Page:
The chief executive of Canada’s largest bank is urging employees to return to the office more frequently, and says the bank should get more in-depth about working on the site.
In an internal memo to RY-T 89,000 Royal Bank of Canada employees Tuesday afternoon, CEO Dave McKay requested that they “meet often in person for business and collaboration” as the fall season approaches.
Mr. McKay acknowledged that flexible and blended work models are “here to stay” and that the office’s role in workers’ lives has changed as a result of the pandemic, but suggested This face-to-face interaction is a business necessity.
“For the hybrid to continue to operate effectively, we need to strike the right balance and be more reflective about when and how to organize on site,” he said.
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This is the first time this year, according to RBC, that Mr. McKay has addressed employees directly about returning to the office.
In justifying frequent office attendance, Mr. Mackay argued that technology cannot replicate the “energy, spontaneity, big ideas, or true sense of belonging” that comes from working together in person. He added that mentorship and skills development, two important parts of the bank’s culture, are challenging when done through video screens.
In a June interview with The Globe and Mail, RBC’s former director of human resources, Helena Gotschling, said the bank was serious about maintaining its flexible approach to returning to the office, I left it largely up to individual departments to decide how many days employees should make a week. “I would have loved the flexibility of not going to work every day,” she said at the time.
McKay’s memo did not specify a minimum number of days employees must work from offices, but RBC spokesman Rafael Ruffolo said the bank is now requiring most of its workers to do so two or three times a week by the end of September. When asked what percentage of RBC employees currently come to work at least once a week, he said the bank cannot share those details.
“For some regions and teams, these practices are already in place. For others, this approach will require adjustments,” said Mr. Ruffolo.
Most of Canada’s largest employers, including the Big Five, have mandated a partial return to offices for their employees starting in the spring of 2022. But many workers have made permanent lifestyle changes that make daily commuting difficult, and their employers have struggled to persuade them to travel. Foot traffic in the downtown core of most major Canadian cities – one measure of how many people are actually returning to the office – remains well below pre-pandemic levels.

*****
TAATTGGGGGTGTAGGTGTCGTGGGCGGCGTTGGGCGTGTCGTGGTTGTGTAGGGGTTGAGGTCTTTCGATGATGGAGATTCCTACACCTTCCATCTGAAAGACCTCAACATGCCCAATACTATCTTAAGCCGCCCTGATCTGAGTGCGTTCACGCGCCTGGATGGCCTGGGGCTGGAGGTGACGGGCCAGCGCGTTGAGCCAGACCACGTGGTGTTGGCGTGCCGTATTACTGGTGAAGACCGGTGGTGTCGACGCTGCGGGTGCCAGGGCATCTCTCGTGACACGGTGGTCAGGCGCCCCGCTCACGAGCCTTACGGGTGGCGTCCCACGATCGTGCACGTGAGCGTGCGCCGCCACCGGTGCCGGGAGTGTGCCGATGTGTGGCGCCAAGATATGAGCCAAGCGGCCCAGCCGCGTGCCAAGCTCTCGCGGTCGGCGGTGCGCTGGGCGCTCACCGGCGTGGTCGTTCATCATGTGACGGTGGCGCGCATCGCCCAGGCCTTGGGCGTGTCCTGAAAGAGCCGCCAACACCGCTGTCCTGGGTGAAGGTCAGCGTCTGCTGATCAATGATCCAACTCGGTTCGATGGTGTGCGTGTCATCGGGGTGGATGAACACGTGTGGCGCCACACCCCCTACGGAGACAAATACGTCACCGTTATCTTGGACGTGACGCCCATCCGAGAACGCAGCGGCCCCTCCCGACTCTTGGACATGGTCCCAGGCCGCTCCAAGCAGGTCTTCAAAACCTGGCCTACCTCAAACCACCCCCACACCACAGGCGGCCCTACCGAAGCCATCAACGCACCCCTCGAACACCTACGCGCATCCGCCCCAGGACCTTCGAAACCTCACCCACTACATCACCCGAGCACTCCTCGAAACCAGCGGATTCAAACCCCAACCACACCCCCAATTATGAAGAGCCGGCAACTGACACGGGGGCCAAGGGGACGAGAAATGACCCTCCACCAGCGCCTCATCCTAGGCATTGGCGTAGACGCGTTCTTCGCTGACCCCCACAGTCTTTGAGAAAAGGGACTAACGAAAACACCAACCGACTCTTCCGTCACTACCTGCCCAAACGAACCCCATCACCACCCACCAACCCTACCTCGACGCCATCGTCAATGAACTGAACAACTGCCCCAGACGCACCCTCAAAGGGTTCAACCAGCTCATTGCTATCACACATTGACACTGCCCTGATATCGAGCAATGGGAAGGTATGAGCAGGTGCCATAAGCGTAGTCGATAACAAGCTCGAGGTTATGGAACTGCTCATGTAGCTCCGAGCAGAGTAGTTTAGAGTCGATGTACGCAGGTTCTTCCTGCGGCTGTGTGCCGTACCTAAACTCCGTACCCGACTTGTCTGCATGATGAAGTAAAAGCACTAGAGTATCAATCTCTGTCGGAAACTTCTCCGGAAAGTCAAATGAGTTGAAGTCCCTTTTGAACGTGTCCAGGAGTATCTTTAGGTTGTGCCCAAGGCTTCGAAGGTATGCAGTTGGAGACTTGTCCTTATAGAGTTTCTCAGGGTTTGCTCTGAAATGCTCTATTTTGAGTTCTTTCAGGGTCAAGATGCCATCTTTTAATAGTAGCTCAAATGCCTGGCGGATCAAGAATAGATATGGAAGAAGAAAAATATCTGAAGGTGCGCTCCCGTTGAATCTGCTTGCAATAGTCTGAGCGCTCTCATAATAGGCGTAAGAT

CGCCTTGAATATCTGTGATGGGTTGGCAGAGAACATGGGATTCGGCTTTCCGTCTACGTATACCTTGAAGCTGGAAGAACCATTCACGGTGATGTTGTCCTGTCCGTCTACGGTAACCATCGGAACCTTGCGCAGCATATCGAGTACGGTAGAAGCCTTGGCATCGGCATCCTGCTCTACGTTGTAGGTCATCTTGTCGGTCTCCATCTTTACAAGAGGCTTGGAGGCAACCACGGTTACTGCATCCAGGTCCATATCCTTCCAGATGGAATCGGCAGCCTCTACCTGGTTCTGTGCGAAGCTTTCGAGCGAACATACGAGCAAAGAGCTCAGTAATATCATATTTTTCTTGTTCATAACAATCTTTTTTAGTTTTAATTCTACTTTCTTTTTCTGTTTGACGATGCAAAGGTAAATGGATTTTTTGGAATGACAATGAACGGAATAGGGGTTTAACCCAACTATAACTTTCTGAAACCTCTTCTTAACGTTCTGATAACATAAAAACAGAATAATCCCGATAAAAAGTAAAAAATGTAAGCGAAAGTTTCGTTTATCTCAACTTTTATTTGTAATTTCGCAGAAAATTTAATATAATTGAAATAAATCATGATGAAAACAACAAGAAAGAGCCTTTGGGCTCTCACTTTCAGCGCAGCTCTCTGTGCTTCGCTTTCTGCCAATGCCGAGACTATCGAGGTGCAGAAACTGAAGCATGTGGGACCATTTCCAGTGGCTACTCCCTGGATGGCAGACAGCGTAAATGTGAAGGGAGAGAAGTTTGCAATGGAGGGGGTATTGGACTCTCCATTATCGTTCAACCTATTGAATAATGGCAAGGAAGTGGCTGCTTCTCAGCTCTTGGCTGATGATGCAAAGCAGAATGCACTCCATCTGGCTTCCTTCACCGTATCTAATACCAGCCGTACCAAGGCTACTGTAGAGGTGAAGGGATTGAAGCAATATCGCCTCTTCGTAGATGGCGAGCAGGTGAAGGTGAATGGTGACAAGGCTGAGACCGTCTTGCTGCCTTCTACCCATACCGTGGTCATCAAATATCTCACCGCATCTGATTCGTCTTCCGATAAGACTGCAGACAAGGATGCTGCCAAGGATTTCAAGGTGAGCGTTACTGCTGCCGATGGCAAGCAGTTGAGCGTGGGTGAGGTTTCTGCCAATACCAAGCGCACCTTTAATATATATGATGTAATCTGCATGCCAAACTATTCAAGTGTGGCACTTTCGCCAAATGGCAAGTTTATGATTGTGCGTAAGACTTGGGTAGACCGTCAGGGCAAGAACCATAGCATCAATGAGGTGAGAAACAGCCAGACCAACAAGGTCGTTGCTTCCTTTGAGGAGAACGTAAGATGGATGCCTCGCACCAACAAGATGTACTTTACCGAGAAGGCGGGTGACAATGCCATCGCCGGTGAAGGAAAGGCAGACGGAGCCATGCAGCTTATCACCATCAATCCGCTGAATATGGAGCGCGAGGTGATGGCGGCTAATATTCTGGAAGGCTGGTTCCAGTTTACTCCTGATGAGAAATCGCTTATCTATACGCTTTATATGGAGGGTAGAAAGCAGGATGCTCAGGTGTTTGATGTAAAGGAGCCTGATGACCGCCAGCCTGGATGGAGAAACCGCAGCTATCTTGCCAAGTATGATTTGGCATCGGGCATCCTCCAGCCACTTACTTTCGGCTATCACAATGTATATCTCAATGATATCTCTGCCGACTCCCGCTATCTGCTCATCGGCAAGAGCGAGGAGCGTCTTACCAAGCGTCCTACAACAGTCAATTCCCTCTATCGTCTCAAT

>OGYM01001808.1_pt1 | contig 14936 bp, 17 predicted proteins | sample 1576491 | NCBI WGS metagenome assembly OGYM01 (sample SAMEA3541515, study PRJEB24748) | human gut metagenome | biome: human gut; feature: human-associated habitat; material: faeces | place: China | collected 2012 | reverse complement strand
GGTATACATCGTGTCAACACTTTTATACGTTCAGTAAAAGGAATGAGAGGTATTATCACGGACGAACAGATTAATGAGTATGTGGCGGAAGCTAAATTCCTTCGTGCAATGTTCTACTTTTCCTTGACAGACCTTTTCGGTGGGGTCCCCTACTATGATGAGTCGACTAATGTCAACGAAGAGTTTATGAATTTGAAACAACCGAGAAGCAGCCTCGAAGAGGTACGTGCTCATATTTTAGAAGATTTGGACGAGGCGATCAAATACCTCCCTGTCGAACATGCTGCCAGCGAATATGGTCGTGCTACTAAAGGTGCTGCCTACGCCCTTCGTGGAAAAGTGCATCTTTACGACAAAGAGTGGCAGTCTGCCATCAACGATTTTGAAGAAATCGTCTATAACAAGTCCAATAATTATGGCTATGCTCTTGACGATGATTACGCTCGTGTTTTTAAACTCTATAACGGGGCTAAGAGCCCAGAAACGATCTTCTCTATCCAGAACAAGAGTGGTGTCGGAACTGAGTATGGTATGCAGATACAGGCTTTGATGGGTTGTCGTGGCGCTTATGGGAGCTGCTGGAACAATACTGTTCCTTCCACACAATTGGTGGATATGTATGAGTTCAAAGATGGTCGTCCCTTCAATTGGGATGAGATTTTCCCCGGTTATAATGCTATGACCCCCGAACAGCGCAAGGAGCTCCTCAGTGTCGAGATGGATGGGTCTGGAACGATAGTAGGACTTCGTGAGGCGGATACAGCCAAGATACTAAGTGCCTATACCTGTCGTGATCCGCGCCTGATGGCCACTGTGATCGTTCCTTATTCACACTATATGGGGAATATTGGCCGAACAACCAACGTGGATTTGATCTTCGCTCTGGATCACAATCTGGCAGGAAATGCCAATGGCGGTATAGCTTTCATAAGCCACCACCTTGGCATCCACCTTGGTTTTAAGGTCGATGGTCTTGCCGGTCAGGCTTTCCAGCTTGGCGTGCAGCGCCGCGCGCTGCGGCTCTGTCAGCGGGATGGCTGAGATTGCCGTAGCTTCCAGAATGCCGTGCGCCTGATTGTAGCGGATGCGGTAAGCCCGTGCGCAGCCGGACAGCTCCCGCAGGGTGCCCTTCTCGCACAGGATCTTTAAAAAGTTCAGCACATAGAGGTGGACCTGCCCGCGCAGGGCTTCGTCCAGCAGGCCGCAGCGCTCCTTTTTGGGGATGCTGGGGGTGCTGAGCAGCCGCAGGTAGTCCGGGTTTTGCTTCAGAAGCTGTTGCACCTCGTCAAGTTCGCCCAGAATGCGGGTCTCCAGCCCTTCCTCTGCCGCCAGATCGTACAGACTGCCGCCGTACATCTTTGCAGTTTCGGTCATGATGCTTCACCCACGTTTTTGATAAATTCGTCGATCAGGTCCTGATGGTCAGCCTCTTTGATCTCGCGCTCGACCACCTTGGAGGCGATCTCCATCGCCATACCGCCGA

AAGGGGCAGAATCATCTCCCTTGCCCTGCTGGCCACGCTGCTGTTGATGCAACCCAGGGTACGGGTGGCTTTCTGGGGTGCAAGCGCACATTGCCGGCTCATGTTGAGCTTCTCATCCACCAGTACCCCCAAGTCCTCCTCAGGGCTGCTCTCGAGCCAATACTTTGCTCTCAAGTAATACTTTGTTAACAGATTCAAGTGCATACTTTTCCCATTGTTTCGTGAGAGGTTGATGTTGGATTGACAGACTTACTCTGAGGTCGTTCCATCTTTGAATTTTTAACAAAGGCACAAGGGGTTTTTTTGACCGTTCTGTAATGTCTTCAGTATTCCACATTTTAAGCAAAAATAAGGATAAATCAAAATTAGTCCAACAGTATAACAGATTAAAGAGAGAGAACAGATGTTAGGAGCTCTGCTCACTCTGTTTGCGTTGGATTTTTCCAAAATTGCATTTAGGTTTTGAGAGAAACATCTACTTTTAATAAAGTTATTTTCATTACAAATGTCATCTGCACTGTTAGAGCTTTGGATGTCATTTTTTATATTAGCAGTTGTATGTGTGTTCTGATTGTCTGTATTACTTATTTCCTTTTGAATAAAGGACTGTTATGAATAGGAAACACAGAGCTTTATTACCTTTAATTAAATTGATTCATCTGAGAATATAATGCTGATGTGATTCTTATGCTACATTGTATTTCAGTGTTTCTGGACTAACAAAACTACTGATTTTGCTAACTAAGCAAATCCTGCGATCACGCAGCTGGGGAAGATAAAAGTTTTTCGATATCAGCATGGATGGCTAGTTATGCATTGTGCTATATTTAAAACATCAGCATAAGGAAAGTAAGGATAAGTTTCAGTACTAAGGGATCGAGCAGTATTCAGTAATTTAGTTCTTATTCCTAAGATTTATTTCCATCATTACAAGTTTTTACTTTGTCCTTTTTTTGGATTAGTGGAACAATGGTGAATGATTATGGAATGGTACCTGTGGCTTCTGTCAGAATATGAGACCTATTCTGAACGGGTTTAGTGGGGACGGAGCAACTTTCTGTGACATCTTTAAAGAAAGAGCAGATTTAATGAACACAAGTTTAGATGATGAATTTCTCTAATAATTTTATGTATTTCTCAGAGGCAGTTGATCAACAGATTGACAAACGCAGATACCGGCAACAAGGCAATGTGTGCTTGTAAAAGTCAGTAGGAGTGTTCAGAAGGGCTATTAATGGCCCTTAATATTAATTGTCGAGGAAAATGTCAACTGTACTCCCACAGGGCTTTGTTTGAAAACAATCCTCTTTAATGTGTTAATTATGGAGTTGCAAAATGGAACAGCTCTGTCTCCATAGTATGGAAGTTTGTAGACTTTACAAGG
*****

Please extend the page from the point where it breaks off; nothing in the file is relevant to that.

According to July data from real estate firm Avison Young, there was a spike in foot traffic in the heart of six of Canada’s largest cities — including Toronto, Montreal and Vancouver — this summer compared to last summer. But the number of pedestrians remained 54.7 percent lower than it was in early March 2020, before the pandemic.
The latest data from Statistics Canada shows that in the past month there was a slight increase in the number of people who worked most of their working hours from home, from 23.8 percent in June to 24.2 percent in July. The agency attributed the rise to the high number of coronavirus cases.
In 2016, by comparison, only 4 percent of employees worked most of their working hours from home. When the pandemic first emerged in 2020, 30 percent of employees were mostly working remotely.
Other large employers are also pressing to return to personal work. On Monday, media reports said that The tech giant Apple told employees at the company’s California headquarters that they will have to return to the office three times a week starting in September. In May, Apple attempted to bring employees back to the office three days a week, but canceled that requirement after much opposition from workers.
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